Growing up on the east coast and in a tall family, rowing was a foundational part of life. That, plus my incredible un-coordination with all ball sports, made rowing a natural choice. I never imagined that it would shape my academic path; so when the opportunity to row at the collegiate level presented itself, I knew it was something I could not pass up.
For rowers, the early mornings are sacred times. And I mean really early. A typical spring day for a ‘crewbie’ starts with a 4:45am departure to the boathouse for a 2-hour water practice before class. While waking up at dawn isn’t pleasant, seeing the sunrise on the water and starting your day out in the fresh crisp air is the best feeling in the world. Then, you are back in the van at 3:30pm for another on-the-water practice. It’s intense, and your feet spend most of the day wet.
Halfway through my spring sophomore semester, I started to experience pain and discoloration around my big toe on my left foot. It became ragged and crusty at the tip. Not only was it physically painful, it was also embarrassing and I found myself hiding it from my teammates and coaches. After a few months of increasingly yellowing nails, I saw a doctor and learned I was suffering from onychomycosis, or nail fungus. Apparently, my habit of putting my shoes on while my feet were still damp had created the perfect environment for fungus. Ew.
My doctor walked me through the treatment options, all of which came with some steep asks, most concerningly, no coffee if I chose to take oral medication. When 4:45am is your wake up time, this feels unimaginable. And then there was the nuclear option of avoiding situations in which nail fungus feasters all together, which is impossible when you’re at school to be part of a rowing team. And so, I decided to do a bit of research on my own.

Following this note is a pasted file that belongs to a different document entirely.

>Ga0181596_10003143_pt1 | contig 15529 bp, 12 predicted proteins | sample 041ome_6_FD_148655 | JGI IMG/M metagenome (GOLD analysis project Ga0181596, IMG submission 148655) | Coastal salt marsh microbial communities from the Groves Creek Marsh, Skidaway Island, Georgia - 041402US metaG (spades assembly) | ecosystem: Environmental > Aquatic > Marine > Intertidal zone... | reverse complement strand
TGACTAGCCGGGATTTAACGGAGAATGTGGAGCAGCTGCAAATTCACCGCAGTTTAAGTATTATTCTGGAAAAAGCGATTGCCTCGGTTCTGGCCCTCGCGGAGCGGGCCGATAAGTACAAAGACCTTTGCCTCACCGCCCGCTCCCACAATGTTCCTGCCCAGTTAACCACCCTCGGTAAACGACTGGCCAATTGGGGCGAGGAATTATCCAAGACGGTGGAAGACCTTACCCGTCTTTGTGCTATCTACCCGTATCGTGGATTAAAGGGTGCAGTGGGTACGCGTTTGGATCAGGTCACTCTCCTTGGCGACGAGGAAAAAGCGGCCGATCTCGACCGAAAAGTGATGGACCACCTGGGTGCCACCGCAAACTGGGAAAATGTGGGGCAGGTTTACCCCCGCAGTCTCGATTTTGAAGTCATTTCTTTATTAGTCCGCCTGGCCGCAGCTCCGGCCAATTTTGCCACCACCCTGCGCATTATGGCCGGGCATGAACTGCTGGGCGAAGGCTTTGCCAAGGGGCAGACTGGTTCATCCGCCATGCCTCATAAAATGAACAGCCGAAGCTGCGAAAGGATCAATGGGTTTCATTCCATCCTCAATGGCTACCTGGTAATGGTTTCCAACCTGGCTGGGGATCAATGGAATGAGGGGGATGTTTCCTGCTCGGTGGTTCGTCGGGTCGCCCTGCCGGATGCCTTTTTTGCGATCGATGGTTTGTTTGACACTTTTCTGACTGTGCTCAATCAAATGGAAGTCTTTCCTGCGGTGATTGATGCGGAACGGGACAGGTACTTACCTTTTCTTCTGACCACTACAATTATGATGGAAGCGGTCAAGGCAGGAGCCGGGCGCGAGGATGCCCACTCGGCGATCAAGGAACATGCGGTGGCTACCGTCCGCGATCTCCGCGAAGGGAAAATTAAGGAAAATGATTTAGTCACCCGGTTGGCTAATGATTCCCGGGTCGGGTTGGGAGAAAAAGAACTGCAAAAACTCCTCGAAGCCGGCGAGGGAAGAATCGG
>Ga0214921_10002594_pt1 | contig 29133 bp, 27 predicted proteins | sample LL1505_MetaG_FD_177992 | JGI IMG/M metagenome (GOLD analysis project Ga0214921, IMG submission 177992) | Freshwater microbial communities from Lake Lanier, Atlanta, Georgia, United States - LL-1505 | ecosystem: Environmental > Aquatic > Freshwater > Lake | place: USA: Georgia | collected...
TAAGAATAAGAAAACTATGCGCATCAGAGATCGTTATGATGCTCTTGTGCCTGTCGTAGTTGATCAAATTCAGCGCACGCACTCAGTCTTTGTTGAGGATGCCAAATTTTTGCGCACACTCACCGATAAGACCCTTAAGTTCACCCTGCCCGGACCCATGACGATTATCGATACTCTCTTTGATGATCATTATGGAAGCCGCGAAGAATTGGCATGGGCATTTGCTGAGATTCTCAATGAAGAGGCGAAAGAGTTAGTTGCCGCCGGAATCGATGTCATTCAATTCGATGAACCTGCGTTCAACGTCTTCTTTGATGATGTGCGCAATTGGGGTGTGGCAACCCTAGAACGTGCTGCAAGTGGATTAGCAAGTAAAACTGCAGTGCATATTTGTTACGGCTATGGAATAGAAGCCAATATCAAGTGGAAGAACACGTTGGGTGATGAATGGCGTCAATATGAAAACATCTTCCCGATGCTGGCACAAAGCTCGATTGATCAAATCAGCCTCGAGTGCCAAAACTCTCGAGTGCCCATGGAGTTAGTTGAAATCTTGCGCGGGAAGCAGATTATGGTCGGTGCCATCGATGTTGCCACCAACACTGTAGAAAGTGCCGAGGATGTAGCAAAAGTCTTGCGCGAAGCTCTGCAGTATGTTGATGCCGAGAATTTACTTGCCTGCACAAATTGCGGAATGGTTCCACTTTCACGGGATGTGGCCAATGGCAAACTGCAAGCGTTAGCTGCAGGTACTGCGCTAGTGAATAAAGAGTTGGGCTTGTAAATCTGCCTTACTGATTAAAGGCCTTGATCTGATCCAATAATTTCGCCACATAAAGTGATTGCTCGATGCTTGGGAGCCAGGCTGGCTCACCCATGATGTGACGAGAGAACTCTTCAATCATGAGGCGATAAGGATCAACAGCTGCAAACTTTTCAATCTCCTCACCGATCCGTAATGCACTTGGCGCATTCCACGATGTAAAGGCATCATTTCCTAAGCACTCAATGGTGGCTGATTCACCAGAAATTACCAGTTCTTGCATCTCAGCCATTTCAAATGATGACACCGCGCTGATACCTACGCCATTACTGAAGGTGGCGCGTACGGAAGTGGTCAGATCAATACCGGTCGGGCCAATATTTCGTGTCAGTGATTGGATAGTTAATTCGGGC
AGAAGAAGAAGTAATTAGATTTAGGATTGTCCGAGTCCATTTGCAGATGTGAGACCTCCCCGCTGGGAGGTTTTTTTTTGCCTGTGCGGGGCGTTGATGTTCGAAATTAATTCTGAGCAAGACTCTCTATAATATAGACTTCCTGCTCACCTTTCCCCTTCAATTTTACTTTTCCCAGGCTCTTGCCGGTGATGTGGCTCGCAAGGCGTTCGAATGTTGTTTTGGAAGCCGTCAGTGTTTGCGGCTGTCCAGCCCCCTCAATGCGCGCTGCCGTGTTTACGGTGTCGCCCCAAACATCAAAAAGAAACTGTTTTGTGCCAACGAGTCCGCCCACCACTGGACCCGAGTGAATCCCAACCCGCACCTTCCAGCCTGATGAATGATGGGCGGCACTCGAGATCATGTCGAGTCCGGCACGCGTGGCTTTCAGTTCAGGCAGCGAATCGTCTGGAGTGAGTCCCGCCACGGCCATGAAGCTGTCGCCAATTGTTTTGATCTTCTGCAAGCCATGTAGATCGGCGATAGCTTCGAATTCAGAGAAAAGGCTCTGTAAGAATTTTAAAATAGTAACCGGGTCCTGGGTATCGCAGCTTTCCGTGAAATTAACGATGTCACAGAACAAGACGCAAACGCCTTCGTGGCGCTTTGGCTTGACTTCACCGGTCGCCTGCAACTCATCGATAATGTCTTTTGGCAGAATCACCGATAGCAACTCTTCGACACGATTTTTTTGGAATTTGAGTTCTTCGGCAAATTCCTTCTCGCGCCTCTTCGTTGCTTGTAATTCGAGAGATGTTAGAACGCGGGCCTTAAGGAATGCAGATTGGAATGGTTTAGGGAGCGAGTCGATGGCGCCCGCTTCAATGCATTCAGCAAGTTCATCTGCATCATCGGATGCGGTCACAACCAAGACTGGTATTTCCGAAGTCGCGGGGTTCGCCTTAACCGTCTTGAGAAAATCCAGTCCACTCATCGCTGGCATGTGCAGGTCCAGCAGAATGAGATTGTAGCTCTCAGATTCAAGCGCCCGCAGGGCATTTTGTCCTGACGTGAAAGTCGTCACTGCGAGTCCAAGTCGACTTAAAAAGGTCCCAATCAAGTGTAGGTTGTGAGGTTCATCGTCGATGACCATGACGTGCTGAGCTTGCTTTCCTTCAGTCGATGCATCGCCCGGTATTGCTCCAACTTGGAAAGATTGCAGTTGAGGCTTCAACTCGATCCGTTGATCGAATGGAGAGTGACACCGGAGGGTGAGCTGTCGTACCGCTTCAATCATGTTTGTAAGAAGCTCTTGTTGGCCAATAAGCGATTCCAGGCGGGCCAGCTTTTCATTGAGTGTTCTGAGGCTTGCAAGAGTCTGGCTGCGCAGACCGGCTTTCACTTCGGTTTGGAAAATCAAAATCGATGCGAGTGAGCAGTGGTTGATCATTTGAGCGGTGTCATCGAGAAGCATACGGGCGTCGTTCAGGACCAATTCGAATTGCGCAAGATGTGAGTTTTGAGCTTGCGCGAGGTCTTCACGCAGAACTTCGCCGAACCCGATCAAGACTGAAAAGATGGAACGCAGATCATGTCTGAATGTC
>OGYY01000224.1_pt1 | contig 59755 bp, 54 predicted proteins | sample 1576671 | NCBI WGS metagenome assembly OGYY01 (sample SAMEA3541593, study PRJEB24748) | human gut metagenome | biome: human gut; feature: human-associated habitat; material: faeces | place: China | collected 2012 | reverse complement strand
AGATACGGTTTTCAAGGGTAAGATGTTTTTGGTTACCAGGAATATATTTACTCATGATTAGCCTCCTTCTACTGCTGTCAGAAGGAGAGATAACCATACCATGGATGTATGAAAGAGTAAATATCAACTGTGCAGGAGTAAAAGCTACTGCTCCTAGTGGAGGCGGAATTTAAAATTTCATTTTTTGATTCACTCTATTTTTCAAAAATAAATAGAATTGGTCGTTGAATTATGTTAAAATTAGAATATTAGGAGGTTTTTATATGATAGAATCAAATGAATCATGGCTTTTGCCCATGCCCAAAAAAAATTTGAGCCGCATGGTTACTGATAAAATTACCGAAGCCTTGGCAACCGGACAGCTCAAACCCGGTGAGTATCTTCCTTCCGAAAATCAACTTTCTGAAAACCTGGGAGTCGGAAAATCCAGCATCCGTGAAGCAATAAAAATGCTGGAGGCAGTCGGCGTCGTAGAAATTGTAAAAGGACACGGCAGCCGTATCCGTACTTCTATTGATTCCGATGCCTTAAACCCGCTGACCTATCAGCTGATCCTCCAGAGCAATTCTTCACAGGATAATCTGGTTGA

At first, most of the alternative treatments I came across seemed like scams. VapoRub? Bleach?
But then I came across something that hosted a lot of medical studies on its site, but also safety and convenience: Caratin. I read about the company’s personalized approach and was impressed by that it seemed designed for people like me: those who cannot put their life on hold to deal with an issue that will never heal itself without treatment.
I signed up on my phone in between practice and class and within a day a Caratin dermatologist reached out. He was incredibly thorough of my clinical history, but also my nail history and lifestyle. Color me impressed for an online experience! He gave me a rundown of my treatment (I went the topical route given I did not want to give up coffee for the oral meds). I also learned how the fungus may have been caused (wet toes in shoes) and got lifestyle tips for healthy nails going forward.
Three months in, with zero disruptions to my lifestyle and rowing commitment, I clearly see normal nail growth pushing out the fungus infected nail.
Being able to treat the condition without having to make concessions that would impact my performance in other ways was invaluable. By the time the fall training rolled around, I was fungus free and more importantly, educated on how to avoid nail fungus infections in the future.
Being an athlete is a lifestyle commitment. And as with all lifestyles, there are risks. Because of Caratin, I’ve not only solved my nail fungus, but have learned how to improve my chances of future infection. I’m grateful to have found a solution that didn’t interfere or make me choose between rowing and healing.